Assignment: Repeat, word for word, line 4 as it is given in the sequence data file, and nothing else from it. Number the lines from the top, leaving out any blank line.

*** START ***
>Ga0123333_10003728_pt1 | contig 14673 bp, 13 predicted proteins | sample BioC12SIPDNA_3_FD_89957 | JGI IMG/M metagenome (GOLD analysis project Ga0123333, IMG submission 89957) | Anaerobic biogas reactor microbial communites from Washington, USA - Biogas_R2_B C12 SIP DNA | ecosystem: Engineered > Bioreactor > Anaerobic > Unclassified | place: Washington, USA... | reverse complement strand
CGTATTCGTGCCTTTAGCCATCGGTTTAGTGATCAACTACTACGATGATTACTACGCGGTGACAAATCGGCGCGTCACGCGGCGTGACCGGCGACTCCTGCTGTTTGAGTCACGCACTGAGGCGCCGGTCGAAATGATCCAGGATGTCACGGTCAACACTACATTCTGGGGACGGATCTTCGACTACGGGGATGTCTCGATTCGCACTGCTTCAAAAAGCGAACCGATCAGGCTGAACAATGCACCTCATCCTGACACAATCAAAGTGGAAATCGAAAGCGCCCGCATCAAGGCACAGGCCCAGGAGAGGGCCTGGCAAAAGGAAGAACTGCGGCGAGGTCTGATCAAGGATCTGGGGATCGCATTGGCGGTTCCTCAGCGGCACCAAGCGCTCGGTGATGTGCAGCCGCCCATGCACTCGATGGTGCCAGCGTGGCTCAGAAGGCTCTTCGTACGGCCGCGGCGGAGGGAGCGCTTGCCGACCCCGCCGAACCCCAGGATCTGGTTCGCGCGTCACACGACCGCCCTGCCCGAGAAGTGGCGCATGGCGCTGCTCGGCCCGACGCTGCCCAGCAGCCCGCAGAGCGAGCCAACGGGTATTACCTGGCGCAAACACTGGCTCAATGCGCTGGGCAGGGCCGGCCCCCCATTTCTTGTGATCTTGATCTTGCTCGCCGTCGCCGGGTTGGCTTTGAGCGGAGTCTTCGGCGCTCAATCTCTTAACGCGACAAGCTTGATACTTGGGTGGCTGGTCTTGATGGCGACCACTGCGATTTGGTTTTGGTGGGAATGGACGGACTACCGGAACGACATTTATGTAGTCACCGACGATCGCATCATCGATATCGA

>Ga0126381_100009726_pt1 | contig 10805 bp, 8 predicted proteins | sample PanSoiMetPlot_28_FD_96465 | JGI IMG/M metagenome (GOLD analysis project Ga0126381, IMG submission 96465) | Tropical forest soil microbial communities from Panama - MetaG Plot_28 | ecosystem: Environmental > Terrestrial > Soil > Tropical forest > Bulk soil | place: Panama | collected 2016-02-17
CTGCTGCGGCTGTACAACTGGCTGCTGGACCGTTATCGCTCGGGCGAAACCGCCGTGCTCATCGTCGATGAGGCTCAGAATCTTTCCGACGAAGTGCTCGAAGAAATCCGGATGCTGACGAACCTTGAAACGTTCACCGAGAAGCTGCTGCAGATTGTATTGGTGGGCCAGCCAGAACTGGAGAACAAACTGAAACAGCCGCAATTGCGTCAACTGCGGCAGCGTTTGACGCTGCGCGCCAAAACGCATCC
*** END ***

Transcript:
CTGCTGCGGCTGTACAACTGGCTGCTGGACCGTTATCGCTCGGGCGAAACCGCCGTGCTCATCGTCGATGAGGCTCAGAATCTTTCCGACGAAGTGCTCGAAGAAATCCGGATGCTGACGAACCTTGAAACGTTCACCGAGAAGCTGCTGCAGATTGTATTGGTGGGCCAGCCAGAACTGGAGAACAAACTGAAACAGCCGCAATTGCGTCAACTGCGGCAGCGTTTGACGCTGCGCGCCAAAACGCATCC